In vehicular driveshaft assemblies of this general type, it is usually necessary to permanently secure the first and second end fittings to the ends of the driveshaft tube. Traditionally, conventional welding techniques have been used to permanently join the first and second end fittings to the ends of the driveshaft tube. As is well known, conventional welding techniques involve the application of heat to localized areas of two metallic members, which results in a coalescence of the two metallic members. Such conventional welding techniques may or may not be performed with the application of pressure, and may or may not include the use of a filler metal. Although conventional welding techniques have functioned satisfactorily in the past, there are some drawbacks to the use thereof in joining the first and second end fittings to the ends of the driveshaft tube. First, as noted above, conventional welding techniques involve the application of heat to localized areas of the two metallic members. This application of heat can cause undesirable distortions and weaknesses to be introduced into the metallic components. Second, while conventional welding techniques are well suited for joining components that are formed from similar metallic materials, it has been found to be somewhat more difficult to adapt them for use in joining components formed from dissimilar metallic materials. Third, conventional welding techniques are not easily adapted for joining components that have different gauge thicknesses. Inasmuch as the production of vehicular driveshaft assemblies is usually a high volume process, it would be desirable to provide an improved method for permanently joining these metallic components together in a manner that avoids the drawbacks of conventional welding techniques.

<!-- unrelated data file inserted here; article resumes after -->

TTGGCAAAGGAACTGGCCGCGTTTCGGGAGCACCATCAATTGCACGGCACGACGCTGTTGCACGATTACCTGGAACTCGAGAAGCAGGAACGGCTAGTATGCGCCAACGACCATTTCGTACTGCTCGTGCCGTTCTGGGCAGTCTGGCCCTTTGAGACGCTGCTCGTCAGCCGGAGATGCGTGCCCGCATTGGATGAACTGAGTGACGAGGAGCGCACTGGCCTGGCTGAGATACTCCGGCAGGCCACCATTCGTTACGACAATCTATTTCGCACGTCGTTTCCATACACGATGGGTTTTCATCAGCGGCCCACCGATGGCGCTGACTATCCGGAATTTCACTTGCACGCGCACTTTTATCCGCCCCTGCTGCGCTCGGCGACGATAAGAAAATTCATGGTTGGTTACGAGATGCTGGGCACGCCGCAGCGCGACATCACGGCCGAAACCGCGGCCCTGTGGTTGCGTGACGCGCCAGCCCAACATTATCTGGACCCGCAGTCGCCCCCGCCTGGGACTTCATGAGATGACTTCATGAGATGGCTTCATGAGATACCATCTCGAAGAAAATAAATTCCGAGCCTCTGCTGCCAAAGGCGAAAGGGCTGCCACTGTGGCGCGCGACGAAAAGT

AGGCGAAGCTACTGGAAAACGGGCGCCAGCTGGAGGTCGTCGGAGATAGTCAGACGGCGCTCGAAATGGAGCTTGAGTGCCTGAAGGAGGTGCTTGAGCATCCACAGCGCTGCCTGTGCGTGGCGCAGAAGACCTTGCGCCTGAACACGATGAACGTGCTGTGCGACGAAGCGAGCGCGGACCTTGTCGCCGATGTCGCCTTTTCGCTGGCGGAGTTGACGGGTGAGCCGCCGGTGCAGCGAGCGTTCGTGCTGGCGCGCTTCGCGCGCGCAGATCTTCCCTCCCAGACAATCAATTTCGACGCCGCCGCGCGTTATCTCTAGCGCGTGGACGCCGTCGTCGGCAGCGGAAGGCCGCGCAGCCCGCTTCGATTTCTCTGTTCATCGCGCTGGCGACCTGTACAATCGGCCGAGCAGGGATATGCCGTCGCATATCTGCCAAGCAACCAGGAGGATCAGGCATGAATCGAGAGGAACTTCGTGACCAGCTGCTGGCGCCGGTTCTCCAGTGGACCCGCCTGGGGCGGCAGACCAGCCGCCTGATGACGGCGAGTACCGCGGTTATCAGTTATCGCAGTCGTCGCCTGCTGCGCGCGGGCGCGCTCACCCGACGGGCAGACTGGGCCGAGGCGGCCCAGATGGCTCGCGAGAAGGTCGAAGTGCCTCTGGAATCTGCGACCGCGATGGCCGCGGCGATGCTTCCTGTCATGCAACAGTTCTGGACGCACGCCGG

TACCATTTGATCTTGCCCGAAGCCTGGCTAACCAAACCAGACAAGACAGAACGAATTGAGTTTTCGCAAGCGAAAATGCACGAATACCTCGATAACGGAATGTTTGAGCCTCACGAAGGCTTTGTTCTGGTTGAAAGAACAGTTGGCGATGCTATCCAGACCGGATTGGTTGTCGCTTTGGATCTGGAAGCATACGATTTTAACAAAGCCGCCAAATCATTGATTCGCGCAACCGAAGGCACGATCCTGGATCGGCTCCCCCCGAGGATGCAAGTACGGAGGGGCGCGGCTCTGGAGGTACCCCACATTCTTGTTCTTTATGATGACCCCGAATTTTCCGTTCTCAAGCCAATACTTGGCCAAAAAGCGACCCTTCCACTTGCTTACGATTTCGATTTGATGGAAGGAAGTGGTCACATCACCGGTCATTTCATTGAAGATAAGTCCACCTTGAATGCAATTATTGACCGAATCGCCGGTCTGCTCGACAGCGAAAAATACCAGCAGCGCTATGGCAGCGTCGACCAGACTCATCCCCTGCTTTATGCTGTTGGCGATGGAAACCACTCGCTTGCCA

Magnetic pulse welding is an alternative process that has been proposed to secure the first and second end fittings to the opposed ends of the driveshaft tube. To accomplish this, a hollow driveshaft tube having an end portion and an end fitting having a neck portion are initially provided. The end portion of the driveshaft tube can be hollow to allow the neck portion of the end fitting to be disposed co-axially therein. Alternatively, the neck portion of the end fitting can be hollow to allow the end portion of the driveshaft tube to be disposed telescopically therein. If desired, one of the adjacent surfaces of the neck portion of the end fitting or the end portion of the driveshaft tube can be tapered at least slightly relative to the other. Regardless, an annular gap is provided between the end portion of the driveshaft tube and the neck portion of the end fitting. Then, an electrical inductor is provided concentrically about or within the co-axially overlapping portions of the driveshaft tube and the end fitting. The inductor is energized to generate a magnetic field that either collapses the outer member inwardly into engagement with the inner member or expands the inner member outwardly into engagement with the outer member. In either event, the high velocity impact of the two members, as well as the large pressure exerted thereon, cause them to become permanently joined together. When one of the adjacent surfaces is tapered, the energization of the inductor causes the two members to collide one another in an axially progressive manner from one end of the tapered surface to the other. This slanting type of collision is one of the physical conditions that is usually necessary to achieve a strong, high-quality weld in the process of magnetic pulse welding.